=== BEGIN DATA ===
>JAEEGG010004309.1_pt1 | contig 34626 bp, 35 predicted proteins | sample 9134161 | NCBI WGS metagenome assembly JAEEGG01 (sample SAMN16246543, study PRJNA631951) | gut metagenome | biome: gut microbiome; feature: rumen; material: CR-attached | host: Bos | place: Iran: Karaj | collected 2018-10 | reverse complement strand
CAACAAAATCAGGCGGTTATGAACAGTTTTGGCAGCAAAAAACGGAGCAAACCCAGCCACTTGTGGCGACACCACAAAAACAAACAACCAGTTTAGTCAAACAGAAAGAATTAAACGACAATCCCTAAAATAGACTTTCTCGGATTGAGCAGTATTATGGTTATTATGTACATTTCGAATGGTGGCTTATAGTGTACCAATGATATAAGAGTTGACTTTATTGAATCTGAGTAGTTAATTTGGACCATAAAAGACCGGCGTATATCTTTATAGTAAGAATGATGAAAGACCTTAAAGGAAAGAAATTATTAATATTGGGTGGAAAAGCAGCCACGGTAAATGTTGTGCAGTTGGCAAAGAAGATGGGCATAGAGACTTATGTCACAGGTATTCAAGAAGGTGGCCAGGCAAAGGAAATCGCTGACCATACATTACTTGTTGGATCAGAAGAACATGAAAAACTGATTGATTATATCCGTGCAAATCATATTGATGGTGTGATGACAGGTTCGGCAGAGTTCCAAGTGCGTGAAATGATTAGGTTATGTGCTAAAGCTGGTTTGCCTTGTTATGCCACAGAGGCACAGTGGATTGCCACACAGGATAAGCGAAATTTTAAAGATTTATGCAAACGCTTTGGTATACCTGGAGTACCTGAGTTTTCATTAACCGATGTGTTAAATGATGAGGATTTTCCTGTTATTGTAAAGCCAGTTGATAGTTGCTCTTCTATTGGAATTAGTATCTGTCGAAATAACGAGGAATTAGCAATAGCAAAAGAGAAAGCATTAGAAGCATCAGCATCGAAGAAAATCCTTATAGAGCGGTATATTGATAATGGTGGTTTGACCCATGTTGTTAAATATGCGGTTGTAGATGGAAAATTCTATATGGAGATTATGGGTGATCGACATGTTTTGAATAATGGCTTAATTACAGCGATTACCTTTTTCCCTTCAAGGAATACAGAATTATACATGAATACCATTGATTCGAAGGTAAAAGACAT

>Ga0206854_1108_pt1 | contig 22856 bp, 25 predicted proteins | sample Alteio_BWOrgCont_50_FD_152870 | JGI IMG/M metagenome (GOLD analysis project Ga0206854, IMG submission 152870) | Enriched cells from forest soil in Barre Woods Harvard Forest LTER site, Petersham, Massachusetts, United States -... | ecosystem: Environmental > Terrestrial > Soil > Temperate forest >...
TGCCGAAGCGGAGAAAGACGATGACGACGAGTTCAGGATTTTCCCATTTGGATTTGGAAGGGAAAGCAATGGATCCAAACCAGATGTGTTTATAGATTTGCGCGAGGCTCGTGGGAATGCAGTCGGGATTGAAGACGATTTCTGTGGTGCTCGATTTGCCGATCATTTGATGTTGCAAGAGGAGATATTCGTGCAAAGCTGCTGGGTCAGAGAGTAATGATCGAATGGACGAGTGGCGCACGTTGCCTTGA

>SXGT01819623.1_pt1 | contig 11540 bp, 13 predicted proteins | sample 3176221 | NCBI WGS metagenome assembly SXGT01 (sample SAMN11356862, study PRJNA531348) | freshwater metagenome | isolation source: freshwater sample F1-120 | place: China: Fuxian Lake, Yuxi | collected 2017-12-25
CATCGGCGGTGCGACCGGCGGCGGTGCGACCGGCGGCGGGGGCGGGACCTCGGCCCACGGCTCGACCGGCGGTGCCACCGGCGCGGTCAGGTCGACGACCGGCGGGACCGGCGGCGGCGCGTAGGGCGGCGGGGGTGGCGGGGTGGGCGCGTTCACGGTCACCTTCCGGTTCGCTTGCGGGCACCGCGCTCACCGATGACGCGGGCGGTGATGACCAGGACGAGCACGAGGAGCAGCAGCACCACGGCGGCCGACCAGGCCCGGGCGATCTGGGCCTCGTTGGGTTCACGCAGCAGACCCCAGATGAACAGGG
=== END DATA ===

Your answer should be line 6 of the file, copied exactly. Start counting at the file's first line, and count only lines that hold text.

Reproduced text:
CATCGGCGGTGCGACCGGCGGCGGTGCGACCGGCGGCGGGGGCGGGACCTCGGCCCACGGCTCGACCGGCGGTGCCACCGGCGCGGTCAGGTCGACGACCGGCGGGACCGGCGGCGGCGCGTAGGGCGGCGGGGGTGGCGGGGTGGGCGCGTTCACGGTCACCTTCCGGTTCGCTTGCGGGCACCGCGCTCACCGATGACGCGGGCGGTGATGACCAGGACGAGCACGAGGAGCAGCAGCACCACGGCGGCCGACCAGGCCCGGGCGATCTGGGCCTCGTTGGGTTCACGCAGCAGACCCCAGATGAACAGGG